This book is well worth a read, in fact, it’s probably an essential read for anyone who wants an insider’s view of the immense privilege and entitlement of a small group of former Oxford graduates who took charge of the country’s political systems, its newspapers and even such stalwart institutions as the NHS.

Boris Johnson, Michael Gove, David Cameron, Dominic Cummings and Jacob Rees-Mogg all attended Oxford University, debated each other and ran for election against each other. Eleven of the fifteen post war British prime ministers went to Oxford.

In his short book, ‘Chums’ former Oxford graduate and journalist, Simon Kuper describes how a small group of men and women have shaped modern Britain in all sorts of ways. According to Kumar, the origins of Brexit can even be traced back to what happened at Oxford in the 1980s. Oxford’s pro and anti-European students held many of their debates in the Oxford Union where they practised and honed their skills of oratory and rhetoric.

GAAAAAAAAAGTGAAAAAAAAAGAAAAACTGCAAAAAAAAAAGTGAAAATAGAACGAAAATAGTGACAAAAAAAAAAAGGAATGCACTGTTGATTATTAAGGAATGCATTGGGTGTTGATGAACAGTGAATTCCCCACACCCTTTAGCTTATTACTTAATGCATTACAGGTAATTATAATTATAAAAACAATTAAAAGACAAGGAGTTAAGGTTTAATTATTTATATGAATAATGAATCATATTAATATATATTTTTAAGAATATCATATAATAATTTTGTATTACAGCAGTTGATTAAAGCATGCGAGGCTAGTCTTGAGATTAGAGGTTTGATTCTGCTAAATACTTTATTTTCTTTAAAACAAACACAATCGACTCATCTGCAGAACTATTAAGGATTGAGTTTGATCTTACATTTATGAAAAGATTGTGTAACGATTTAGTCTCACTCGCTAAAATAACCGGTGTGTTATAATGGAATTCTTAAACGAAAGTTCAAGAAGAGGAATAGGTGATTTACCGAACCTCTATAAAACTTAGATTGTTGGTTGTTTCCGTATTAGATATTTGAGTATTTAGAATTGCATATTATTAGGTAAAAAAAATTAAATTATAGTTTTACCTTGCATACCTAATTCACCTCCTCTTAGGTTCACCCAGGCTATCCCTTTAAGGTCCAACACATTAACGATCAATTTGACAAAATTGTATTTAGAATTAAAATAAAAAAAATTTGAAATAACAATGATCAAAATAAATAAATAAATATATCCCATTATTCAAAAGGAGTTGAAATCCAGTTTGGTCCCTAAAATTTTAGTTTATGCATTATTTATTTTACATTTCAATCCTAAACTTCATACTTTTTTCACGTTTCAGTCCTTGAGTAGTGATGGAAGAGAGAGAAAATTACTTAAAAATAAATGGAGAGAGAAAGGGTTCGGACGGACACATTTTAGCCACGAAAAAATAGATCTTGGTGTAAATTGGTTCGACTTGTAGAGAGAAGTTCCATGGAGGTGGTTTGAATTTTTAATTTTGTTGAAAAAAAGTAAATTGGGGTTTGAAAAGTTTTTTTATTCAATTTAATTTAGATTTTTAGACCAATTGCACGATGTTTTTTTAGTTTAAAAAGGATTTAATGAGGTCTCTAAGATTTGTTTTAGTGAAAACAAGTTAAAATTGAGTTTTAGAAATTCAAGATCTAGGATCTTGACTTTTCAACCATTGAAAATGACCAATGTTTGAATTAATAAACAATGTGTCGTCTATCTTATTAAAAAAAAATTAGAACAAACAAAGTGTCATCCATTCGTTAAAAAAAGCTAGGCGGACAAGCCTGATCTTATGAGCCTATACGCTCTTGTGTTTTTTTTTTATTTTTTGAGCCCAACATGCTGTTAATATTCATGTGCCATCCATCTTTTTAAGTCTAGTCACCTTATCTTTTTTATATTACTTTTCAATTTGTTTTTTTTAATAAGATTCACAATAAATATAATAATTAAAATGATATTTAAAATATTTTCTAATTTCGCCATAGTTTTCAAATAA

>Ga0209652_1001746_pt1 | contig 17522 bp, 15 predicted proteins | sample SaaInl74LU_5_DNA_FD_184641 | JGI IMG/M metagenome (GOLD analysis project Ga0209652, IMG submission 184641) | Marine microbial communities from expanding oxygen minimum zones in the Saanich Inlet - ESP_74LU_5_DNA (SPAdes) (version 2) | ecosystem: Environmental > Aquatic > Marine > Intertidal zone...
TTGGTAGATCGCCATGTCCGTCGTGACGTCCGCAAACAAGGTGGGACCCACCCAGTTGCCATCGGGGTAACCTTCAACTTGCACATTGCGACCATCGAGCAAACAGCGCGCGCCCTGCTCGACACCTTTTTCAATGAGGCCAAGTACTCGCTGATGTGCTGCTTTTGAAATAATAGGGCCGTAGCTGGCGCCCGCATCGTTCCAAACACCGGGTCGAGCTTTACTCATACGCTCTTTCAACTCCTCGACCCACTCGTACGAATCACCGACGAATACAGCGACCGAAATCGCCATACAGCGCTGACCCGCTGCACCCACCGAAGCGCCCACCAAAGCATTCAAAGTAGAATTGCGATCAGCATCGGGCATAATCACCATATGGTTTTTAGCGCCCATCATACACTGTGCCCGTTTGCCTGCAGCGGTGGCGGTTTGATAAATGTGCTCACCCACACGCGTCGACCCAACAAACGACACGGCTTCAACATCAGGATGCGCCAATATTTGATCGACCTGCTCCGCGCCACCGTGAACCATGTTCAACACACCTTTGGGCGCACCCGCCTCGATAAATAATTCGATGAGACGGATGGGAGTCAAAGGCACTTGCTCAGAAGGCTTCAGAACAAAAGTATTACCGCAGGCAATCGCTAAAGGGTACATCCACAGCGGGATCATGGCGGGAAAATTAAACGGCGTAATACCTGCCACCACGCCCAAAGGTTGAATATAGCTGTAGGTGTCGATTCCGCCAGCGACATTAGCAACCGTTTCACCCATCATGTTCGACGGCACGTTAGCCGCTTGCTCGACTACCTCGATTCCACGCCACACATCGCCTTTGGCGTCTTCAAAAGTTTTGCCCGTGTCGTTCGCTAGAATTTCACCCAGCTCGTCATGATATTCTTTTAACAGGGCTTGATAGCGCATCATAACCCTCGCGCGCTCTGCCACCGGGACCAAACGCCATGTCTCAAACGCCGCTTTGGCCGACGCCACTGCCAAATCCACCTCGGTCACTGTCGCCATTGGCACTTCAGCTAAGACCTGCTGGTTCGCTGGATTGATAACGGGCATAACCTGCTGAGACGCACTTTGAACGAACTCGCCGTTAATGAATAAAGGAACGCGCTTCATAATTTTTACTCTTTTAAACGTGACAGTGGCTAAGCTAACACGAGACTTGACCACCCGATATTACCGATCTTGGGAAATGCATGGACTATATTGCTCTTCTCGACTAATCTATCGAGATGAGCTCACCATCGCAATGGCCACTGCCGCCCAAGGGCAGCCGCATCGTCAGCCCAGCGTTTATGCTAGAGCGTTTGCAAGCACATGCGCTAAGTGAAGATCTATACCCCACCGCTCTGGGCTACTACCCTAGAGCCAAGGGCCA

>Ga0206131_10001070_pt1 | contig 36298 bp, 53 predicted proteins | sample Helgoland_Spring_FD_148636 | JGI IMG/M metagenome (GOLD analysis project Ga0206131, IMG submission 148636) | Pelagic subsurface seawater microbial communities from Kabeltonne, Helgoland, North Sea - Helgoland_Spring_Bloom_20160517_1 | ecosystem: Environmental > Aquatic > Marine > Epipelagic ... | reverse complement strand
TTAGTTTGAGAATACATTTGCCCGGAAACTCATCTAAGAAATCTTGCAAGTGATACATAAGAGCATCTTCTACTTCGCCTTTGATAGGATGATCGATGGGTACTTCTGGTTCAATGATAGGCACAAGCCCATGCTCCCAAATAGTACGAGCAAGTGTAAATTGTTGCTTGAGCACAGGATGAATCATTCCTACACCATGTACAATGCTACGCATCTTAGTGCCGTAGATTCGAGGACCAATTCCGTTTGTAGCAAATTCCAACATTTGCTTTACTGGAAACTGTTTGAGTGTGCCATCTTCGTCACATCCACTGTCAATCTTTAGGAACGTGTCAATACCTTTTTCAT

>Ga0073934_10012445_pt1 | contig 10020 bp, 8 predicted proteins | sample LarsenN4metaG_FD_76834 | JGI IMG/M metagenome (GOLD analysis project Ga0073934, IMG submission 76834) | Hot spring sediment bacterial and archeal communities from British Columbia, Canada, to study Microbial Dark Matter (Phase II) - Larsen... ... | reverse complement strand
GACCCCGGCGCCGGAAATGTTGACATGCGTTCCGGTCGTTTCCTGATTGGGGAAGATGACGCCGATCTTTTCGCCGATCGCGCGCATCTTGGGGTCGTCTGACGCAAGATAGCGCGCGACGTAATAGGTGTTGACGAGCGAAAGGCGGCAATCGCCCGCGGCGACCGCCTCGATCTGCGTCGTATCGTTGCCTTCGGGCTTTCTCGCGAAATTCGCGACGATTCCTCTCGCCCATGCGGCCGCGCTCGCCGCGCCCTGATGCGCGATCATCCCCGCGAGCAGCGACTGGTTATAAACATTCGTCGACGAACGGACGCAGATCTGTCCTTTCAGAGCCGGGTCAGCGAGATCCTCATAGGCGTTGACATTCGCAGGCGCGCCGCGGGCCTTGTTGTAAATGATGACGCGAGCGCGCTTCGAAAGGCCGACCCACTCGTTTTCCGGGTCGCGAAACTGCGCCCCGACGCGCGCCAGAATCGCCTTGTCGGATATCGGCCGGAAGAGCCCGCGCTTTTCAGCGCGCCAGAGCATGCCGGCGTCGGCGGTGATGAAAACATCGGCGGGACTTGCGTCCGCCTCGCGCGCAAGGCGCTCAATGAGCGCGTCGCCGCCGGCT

In fact, many of them arrived at Oxford already brimming with confidence. “School had given them the confidence, articulacy, and know-how to bestride the university.” These were the future ruling caste, who believed they were destined to take control at Westminster. Kuper explains how Johnson and Cameron sauntered from public school through Oxford to power.

However, unlike previous Oxbridge prime ministers from the 1940s to 1970s, this new generation had not fought in a world war. Wars had helped to turn former prime ministers into serious rulers. “They had learned that decisions taken by Etonians in military HQ or behind Whitehall desks could kill people.” However, the last MPs who were veterans of a war left Parliament in 2001.

Cameron and Johnson were, “the most privileged members of the luckiest generation of a country that for 300 years had avoided revolution, dictatorship, famine, civil war, invasion or economic meltdown…they longed for their own heroic project.” Unfortunately, they found it in Brexit!

To learn more, have a listen to Sam Leith of The Spectator, who interviews Kuper in his podcast show, and where the author argues that, “the PM’s love of winging it was nurtured in the tutorial culture of his Balliol days, that the dynamics of Tory leadership contests are throwbacks to the Oxford Union, and that Brexit – the grand project of this generation – was at root a jobs-protection scheme for the old-fashioned ruling class.”